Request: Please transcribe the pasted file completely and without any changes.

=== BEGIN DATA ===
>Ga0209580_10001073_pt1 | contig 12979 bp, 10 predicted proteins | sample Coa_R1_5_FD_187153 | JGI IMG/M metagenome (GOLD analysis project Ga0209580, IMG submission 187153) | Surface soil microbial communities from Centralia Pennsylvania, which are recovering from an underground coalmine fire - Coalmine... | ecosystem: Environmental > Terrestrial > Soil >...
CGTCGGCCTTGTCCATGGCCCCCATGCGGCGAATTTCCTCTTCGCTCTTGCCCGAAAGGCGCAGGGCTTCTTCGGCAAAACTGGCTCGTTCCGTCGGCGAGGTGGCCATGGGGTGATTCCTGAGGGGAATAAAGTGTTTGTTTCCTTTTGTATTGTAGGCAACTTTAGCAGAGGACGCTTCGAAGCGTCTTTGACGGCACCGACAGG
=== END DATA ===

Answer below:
>Ga0209580_10001073_pt1 | contig 12979 bp, 10 predicted proteins | sample Coa_R1_5_FD_187153 | JGI IMG/M metagenome (GOLD analysis project Ga0209580, IMG submission 187153) | Surface soil microbial communities from Centralia Pennsylvania, which are recovering from an underground coalmine fire - Coalmine... | ecosystem: Environmental > Terrestrial > Soil >...
CGTCGGCCTTGTCCATGGCCCCCATGCGGCGAATTTCCTCTTCGCTCTTGCCCGAAAGGCGCAGGGCTTCTTCGGCAAAACTGGCTCGTTCCGTCGGCGAGGTGGCCATGGGGTGATTCCTGAGGGGAATAAAGTGTTTGTTTCCTTTTGTATTGTAGGCAACTTTAGCAGAGGACGCTTCGAAGCGTCTTTGACGGCACCGACAGG